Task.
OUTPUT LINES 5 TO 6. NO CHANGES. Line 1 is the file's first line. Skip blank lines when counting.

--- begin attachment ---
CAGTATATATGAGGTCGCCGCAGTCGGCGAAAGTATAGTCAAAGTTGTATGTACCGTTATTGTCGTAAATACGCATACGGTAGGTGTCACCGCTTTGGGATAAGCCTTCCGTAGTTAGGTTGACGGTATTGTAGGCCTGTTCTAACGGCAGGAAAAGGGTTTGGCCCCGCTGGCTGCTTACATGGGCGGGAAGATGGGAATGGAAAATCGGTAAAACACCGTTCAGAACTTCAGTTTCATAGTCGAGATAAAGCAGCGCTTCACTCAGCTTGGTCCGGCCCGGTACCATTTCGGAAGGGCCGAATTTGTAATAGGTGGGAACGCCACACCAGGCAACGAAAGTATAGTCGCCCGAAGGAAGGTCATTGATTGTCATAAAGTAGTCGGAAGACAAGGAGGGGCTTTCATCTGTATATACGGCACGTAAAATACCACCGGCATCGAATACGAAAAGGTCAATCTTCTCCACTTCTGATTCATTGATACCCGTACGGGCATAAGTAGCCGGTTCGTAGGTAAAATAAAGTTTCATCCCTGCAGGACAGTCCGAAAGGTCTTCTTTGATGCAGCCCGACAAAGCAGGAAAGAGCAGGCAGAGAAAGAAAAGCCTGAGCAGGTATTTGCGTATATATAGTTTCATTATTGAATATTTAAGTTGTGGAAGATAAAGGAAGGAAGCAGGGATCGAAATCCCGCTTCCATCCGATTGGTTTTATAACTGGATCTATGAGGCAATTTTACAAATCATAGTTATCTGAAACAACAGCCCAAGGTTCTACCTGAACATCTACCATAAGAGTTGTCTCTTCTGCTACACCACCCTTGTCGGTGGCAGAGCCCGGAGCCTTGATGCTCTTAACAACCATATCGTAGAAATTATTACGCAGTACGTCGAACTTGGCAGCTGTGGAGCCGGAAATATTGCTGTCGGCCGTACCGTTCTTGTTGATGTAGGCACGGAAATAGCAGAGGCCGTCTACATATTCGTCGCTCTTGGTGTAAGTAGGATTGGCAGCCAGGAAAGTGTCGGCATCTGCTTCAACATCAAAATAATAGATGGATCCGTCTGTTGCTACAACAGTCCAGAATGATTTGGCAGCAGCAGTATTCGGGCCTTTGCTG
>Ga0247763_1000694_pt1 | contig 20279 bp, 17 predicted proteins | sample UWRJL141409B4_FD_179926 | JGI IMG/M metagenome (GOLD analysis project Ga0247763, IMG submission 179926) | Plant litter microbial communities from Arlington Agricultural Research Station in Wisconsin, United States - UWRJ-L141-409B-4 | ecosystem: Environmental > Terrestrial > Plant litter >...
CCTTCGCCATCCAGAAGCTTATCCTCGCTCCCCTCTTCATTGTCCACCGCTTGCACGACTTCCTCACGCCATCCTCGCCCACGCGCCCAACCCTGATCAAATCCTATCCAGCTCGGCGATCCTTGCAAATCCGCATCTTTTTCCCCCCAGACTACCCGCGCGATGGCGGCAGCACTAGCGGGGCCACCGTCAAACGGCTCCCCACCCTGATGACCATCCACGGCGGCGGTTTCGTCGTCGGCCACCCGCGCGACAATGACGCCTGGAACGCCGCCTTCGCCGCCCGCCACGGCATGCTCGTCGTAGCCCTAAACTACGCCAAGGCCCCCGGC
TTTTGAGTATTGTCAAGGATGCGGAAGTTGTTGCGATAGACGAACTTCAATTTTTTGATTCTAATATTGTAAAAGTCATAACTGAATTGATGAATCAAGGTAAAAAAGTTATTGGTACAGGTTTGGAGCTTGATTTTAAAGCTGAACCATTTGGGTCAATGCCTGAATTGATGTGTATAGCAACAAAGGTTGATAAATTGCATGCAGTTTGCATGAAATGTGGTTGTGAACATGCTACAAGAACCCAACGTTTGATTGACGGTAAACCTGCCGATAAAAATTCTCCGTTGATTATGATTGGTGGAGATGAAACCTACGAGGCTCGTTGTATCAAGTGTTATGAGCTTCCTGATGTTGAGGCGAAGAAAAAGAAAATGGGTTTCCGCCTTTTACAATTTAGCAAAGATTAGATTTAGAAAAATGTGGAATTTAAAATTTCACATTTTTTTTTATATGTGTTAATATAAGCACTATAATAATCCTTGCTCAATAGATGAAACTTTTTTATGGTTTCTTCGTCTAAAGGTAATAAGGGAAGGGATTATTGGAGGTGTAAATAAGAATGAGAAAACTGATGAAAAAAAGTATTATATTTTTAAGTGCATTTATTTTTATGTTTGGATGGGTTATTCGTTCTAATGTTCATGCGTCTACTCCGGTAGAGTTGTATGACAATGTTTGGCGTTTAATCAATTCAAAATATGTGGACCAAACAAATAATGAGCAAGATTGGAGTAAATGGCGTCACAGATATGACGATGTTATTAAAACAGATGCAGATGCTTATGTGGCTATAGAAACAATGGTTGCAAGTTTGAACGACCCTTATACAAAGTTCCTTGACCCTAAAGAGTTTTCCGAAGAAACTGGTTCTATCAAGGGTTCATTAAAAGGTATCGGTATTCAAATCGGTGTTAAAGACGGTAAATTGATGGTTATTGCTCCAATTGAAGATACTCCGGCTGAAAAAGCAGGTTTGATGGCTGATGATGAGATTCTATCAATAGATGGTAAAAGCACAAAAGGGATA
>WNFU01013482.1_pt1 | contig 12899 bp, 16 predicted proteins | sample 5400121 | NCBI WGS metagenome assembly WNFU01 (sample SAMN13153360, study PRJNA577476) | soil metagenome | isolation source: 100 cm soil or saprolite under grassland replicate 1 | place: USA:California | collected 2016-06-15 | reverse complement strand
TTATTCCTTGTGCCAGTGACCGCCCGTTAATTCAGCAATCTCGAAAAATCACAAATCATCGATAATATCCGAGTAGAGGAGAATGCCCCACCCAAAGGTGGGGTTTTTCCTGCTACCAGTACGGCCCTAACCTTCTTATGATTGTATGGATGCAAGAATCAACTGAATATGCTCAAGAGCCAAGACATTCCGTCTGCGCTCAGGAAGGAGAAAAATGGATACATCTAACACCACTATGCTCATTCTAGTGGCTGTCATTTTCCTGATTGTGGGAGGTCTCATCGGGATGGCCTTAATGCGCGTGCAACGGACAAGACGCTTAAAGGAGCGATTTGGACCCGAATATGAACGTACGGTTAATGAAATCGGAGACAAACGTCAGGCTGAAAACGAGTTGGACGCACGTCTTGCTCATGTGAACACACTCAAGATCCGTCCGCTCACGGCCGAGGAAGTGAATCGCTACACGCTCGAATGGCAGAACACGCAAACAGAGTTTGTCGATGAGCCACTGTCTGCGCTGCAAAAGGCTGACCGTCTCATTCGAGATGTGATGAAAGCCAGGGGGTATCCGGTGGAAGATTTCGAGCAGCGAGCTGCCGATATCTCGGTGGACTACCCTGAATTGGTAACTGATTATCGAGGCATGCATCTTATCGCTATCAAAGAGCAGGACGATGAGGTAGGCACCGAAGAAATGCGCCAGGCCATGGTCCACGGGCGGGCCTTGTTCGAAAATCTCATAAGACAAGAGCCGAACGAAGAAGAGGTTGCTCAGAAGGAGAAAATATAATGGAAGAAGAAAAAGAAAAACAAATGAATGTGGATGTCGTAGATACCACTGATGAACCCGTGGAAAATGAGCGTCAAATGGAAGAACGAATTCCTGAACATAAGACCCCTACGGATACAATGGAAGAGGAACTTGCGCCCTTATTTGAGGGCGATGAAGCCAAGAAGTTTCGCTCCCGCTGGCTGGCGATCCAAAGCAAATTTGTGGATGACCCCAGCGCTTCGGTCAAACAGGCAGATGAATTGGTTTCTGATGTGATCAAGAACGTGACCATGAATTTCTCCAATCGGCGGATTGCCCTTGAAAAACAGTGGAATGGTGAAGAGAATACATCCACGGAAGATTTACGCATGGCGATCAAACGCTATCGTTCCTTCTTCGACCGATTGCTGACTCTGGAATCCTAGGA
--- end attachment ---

>WNFU01013482.1_pt1 | contig 12899 bp, 16 predicted proteins | sample 5400121 | NCBI WGS metagenome assembly WNFU01 (sample SAMN13153360, study PRJNA577476) | soil metagenome | isolation source: 100 cm soil or saprolite under grassland replicate 1 | place: USA:California | collected 2016-06-15 | reverse complement strand
TTATTCCTTGTGCCAGTGACCGCCCGTTAATTCAGCAATCTCGAAAAATCACAAATCATCGATAATATCCGAGTAGAGGAGAATGCCCCACCCAAAGGTGGGGTTTTTCCTGCTACCAGTACGGCCCTAACCTTCTTATGATTGTATGGATGCAAGAATCAACTGAATATGCTCAAGAGCCAAGACATTCCGTCTGCGCTCAGGAAGGAGAAAAATGGATACATCTAACACCACTATGCTCATTCTAGTGGCTGTCATTTTCCTGATTGTGGGAGGTCTCATCGGGATGGCCTTAATGCGCGTGCAACGGACAAGACGCTTAAAGGAGCGATTTGGACCCGAATATGAACGTACGGTTAATGAAATCGGAGACAAACGTCAGGCTGAAAACGAGTTGGACGCACGTCTTGCTCATGTGAACACACTCAAGATCCGTCCGCTCACGGCCGAGGAAGTGAATCGCTACACGCTCGAATGGCAGAACACGCAAACAGAGTTTGTCGATGAGCCACTGTCTGCGCTGCAAAAGGCTGACCGTCTCATTCGAGATGTGATGAAAGCCAGGGGGTATCCGGTGGAAGATTTCGAGCAGCGAGCTGCCGATATCTCGGTGGACTACCCTGAATTGGTAACTGATTATCGAGGCATGCATCTTATCGCTATCAAAGAGCAGGACGATGAGGTAGGCACCGAAGAAATGCGCCAGGCCATGGTCCACGGGCGGGCCTTGTTCGAAAATCTCATAAGACAAGAGCCGAACGAAGAAGAGGTTGCTCAGAAGGAGAAAATATAATGGAAGAAGAAAAAGAAAAACAAATGAATGTGGATGTCGTAGATACCACTGATGAACCCGTGGAAAATGAGCGTCAAATGGAAGAACGAATTCCTGAACATAAGACCCCTACGGATACAATGGAAGAGGAACTTGCGCCCTTATTTGAGGGCGATGAAGCCAAGAAGTTTCGCTCCCGCTGGCTGGCGATCCAAAGCAAATTTGTGGATGACCCCAGCGCTTCGGTCAAACAGGCAGATGAATTGGTTTCTGATGTGATCAAGAACGTGACCATGAATTTCTCCAATCGGCGGATTGCCCTTGAAAAACAGTGGAATGGTGAAGAGAATACATCCACGGAAGATTTACGCATGGCGATCAAACGCTATCGTTCCTTCTTCGACCGATTGCTGACTCTGGAATCCTAGGA